CJFE expresses concern and shock over murder of Tara Singh Hayer

Thursday, November 19, 1998

Canadian Journalists for Free Expression
expresses concern and shock over murder of
newspaper publisher Tara Singh Hayer

Click here for background information on Tara Singh Hayer

Hon. Anne McLellan
Minister of Justice
House of Commons
Ottawa, Ontario K1A 0A6
Fax: +1 613 990 7255

19 November 1998

Hon. Minister McLellan,

On behalf of the Canadian Committee to Protect Journalists (CCPJ) [now Canadian Journalists for Free Expression], I am writing to express my shock and concern over the murder of newspaper publisher Tara Singh Hayer, who was shot to death upon his return home in Surrey, British Columbia last night, on 18 November. Unfortunately, we receive regular reports of journalists murdered worldwide for pursuing their work, and we are saddened that such an attack would take place unhindered here in Canada. This is the first such case of a journalist murdered specifically for his work in Canada in this century.

Hayer, who published the "Indo-Canadian Times", Canada's largest and oldest Punjabi weekly, was reportedly an outspoken critic of violent Sikh fundamentalists and had already been the target of an assassination attempt at his newspaper office in 1988. At the time, he was left partially paralysed and when he was shot, he was getting out of his car into his wheelchair in his garage. Just a week ago, the publisher said in an interview that he was not concerned by ongoing threats to his life. "If they get me, they get me. There's nothing I can do and I'm not going to stop my work," he said.

Hayer's son, Sukhdev Hayer, returned to the newspaper office after the shooting to add a special report on the murder, saying it was important to continue with the paper despite the murder because his father had fought for press freedom in Canada.

Sukhdev Hayer reportedly believes his father's killer was trying to frighten people prior to upcoming Sikh temple elections in Vancouver and Abbotsford because they feared moderates would win. CCPJ is concerned by statements from Sikh moderates and friends of Hayer who said police ignored the threats and violence of fundamentalists in the region. Bikar Singh Dhillon, a former Temple president and victim of a 1991 assassination attempt, was quoted as saying, "There have been rumours of hitmen in town for weeks and police have done nothing." We believe Hayer should have been offered full police protection based on repeated threats to his life.

Furthermore, we appeal to Canadian authorities to immediately commence a full inquiry into the events surrounding Hayer's assassination, and to bring those responsible to justice. We respectfully ask to be kept informed of progress in the investigation. We look forward to your reply.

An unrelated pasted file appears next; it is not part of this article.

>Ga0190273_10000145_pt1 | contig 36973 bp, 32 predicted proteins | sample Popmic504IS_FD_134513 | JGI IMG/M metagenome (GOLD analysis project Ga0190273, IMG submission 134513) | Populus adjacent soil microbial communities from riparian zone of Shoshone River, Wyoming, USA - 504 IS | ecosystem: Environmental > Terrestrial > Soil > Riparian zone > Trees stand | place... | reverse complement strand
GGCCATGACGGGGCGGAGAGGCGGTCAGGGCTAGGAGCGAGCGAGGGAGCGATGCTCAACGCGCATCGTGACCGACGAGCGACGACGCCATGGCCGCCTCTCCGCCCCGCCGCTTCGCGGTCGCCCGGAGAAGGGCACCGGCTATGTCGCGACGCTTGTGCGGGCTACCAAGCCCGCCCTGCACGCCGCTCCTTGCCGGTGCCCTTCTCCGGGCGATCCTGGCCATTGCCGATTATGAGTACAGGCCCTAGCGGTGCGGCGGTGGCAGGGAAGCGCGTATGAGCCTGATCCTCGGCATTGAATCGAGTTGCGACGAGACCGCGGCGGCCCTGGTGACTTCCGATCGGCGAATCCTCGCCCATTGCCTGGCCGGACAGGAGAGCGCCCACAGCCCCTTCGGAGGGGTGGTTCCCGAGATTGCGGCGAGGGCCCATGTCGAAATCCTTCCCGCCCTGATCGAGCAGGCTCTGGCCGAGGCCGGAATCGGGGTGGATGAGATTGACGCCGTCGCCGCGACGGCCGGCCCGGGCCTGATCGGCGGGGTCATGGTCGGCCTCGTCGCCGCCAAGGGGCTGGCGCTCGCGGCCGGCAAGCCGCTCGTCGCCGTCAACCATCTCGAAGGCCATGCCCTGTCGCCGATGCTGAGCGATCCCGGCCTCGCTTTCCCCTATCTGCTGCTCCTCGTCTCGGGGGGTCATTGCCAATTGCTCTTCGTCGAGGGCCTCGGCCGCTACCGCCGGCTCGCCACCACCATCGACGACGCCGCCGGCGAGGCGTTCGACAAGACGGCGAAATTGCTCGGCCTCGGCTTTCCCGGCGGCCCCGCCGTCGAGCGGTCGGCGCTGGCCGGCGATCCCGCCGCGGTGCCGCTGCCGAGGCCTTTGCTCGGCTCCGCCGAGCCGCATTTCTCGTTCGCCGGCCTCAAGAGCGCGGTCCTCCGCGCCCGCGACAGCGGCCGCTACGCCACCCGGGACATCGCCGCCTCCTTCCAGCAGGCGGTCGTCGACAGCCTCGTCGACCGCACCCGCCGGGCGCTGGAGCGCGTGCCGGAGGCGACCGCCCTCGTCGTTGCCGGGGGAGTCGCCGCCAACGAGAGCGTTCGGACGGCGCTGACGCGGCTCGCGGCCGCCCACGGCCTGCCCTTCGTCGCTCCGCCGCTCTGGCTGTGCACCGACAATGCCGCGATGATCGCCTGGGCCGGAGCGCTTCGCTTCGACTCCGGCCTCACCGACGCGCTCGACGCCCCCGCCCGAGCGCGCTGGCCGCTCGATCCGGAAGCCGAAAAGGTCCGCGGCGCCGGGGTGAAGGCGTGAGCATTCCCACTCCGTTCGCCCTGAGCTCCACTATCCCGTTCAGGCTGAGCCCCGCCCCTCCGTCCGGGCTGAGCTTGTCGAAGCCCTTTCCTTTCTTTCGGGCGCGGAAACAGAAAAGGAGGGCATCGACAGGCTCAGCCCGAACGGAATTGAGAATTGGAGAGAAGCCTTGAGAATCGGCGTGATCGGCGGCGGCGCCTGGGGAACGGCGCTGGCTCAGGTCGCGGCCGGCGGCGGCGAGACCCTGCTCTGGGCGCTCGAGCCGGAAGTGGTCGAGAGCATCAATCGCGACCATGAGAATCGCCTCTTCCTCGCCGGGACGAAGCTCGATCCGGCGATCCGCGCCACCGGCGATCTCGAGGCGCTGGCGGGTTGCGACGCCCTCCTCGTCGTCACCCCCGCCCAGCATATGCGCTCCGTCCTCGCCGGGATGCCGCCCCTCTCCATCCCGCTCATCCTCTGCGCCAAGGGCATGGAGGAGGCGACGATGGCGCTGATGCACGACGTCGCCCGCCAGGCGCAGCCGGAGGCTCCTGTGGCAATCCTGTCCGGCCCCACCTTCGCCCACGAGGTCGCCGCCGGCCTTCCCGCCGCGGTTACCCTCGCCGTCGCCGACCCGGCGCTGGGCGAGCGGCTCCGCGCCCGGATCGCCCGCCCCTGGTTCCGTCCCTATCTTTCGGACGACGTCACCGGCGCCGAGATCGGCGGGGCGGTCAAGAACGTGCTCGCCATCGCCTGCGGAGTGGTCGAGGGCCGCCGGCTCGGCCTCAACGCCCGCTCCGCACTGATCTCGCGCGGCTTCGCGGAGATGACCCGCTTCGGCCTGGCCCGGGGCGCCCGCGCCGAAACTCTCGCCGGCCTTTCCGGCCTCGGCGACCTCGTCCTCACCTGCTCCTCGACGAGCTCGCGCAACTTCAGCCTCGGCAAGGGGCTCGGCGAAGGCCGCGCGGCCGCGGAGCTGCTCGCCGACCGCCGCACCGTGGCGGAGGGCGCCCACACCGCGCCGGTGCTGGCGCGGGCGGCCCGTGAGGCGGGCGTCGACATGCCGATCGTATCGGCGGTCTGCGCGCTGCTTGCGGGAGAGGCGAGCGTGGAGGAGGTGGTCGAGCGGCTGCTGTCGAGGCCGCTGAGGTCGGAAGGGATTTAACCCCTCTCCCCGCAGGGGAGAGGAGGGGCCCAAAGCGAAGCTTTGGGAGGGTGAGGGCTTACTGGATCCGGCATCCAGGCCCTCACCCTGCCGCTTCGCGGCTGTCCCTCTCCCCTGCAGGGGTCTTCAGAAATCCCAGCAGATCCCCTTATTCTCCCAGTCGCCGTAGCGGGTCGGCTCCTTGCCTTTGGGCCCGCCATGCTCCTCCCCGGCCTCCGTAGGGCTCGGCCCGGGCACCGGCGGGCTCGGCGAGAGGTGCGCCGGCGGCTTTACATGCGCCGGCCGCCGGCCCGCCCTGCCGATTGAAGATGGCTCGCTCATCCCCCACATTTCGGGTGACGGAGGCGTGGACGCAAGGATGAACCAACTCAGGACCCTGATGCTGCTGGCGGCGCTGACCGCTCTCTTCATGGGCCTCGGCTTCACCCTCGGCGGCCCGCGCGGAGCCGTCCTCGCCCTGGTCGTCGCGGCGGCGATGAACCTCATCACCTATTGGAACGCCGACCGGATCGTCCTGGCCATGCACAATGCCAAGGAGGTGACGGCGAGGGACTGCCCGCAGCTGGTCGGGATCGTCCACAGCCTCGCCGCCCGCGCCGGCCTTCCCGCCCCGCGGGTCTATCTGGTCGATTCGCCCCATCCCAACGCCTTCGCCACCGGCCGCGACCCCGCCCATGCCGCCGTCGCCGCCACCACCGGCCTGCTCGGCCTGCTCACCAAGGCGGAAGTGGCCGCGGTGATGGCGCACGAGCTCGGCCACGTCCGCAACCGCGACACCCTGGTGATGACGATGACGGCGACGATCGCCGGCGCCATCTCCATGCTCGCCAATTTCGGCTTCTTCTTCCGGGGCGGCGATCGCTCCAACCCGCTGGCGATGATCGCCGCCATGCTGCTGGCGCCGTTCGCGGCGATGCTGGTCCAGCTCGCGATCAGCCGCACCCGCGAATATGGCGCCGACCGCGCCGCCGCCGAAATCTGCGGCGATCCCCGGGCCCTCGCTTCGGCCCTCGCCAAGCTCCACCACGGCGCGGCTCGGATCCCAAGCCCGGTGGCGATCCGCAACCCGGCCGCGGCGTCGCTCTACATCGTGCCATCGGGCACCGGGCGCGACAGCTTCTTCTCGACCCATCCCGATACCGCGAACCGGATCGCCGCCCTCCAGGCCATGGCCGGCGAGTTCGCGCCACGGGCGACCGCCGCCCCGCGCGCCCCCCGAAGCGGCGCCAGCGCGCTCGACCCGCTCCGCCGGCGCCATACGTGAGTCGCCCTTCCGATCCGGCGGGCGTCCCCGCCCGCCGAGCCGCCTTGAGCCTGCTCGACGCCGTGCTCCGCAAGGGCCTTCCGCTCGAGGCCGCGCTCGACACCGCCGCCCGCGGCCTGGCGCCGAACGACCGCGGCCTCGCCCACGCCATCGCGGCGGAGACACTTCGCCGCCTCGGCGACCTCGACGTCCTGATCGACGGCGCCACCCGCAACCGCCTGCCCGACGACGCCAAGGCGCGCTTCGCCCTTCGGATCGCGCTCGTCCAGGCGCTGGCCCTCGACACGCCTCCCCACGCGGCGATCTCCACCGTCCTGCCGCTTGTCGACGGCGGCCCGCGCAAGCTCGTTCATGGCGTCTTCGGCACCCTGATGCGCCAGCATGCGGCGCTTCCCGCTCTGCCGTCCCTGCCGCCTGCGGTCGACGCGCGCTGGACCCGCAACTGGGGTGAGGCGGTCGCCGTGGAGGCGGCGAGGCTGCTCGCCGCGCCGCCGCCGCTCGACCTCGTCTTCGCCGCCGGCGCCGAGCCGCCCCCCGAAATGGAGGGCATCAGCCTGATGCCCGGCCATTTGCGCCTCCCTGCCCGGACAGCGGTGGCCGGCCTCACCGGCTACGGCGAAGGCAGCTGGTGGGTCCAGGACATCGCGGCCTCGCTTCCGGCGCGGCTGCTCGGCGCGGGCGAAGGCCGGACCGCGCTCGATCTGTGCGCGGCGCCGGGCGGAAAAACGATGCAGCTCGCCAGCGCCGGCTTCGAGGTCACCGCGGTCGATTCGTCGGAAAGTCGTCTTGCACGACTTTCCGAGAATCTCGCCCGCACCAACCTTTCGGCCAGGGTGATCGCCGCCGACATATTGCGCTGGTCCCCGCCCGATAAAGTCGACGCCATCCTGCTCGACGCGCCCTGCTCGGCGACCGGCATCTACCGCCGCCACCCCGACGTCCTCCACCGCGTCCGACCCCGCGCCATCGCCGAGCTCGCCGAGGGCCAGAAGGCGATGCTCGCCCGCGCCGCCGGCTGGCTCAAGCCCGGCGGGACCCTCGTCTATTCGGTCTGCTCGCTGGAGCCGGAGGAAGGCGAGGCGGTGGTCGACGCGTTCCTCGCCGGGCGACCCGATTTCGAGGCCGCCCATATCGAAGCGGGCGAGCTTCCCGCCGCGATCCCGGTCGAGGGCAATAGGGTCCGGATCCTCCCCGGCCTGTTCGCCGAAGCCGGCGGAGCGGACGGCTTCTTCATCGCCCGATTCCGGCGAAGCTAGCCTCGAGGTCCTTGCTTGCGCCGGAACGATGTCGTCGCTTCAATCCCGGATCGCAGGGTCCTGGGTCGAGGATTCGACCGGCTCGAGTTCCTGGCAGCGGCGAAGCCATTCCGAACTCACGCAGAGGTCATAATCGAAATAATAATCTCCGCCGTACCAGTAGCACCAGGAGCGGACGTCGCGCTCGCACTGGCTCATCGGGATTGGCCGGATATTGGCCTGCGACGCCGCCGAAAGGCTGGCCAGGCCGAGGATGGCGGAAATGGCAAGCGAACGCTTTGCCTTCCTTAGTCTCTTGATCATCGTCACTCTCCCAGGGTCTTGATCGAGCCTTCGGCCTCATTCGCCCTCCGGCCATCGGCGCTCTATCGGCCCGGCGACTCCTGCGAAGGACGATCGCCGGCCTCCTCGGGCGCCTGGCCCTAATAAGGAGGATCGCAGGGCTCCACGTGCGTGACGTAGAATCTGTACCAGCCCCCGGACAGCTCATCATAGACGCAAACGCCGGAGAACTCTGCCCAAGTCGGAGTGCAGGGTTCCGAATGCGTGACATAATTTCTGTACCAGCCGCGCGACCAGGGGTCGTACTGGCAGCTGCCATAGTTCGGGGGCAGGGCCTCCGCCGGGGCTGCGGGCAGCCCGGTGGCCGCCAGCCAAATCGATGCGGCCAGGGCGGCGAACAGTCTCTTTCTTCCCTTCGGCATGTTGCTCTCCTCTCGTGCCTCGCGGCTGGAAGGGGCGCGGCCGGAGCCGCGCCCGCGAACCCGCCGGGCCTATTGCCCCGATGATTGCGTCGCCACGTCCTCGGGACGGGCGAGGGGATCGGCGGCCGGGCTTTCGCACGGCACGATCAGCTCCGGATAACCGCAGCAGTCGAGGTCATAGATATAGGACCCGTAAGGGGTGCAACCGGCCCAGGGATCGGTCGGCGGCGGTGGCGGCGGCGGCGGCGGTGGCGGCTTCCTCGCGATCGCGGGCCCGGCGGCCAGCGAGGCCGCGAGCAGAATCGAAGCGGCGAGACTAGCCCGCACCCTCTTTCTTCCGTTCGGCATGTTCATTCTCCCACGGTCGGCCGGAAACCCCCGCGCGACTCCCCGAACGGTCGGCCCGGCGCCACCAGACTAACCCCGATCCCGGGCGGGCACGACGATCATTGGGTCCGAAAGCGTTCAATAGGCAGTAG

Yours sincerely,
Wayne Sharpe
Executive Director

cc. Ujjal Dosanjh
Attorney-General of British Columbia
Fax: (250) 387-6411

Please feel free to copy this letter or write your own based on this information.

Background on Tara Singh Hayer

As publisher of the "Indo-Canadian Times," Canada's oldest and largest Punjabi weekly, Tara Singh Hayer was no stranger to controversy. He first incurred the wrath of fellow Sikhs after condemning the bombing of Air India Flight 182, which killed 329 people. Mr. Hayer believed the attack was the work of militant Sikhs allied with the Khalistan movement to establish a Sikh homeland outside of Hindu-dominated India. More recently, Mr. Hayer and others defied an edict from Sikh high priest Jathedar Bhai Ranjit Singh, head of the Akhal Takht, the supreme religious body of Sikhs, which banned the use of temple furniture. As a result of their defiance, Mr. Hayer and the others were quickly excommunicated from the Ross Street temple in April of this year. The edict has deeply divided the Sikh community and has been the catalyst for a wave of violence.

A vociferous opponent of the extreme methods used by some Sikhs and the radicalism prevalent in his Surrey, British Columbia community, Mr. Hayer continued to publish his paper despite numerous threats to silence him. In 1986, a bomb was discovered outside his printing plant. In 1988, he was left paralyzed from the waist down, the target of a teenaged assassin who was later convicted and sentenced to fourteen years in jail before being deported. Many believe the assassin did not act alone, but was part of a group of militants offended by the publisher's condemnation of the Air India bombing. The threats to his life eventually began to ebb after the 1988 shooting, only to begin to flow again with Mr. Hayer's fiery condemnation of his excommunication in articles he wrote in the "Indo-Canadian Times."

A recipient of the Order of Canada, Mr. Hayer's tragic death touched many in the journalism community. At the inaugural Press Freedom Awards Banquet held by Canadian Journalists for Free Expression on 24 November, many speakers including CJFE Board President Arnold Amber and Lieutenant Governor of Ontario Hilary Weston used the 64-year-old publisher's death as a rallying cry to redouble efforts to fight for freedom of expression. Their remembrance of Mr. Hayer was met with great applause.

Despite the nascent violence that has engulfed the Sikh community in B.C. over the last few years, many people have criticized the police for failing to act on the intimations of violence against Mr. Hayer. They point to the unsolved Air India bombing and other acts of violence and intimidation as proof that their community has been largely ignored by the police. Now, a dozen RCMP officers have been assigned to the case and they have also established a 24-hour toll-free line for anonymous tips from the public. The number is 1-877-599-7890.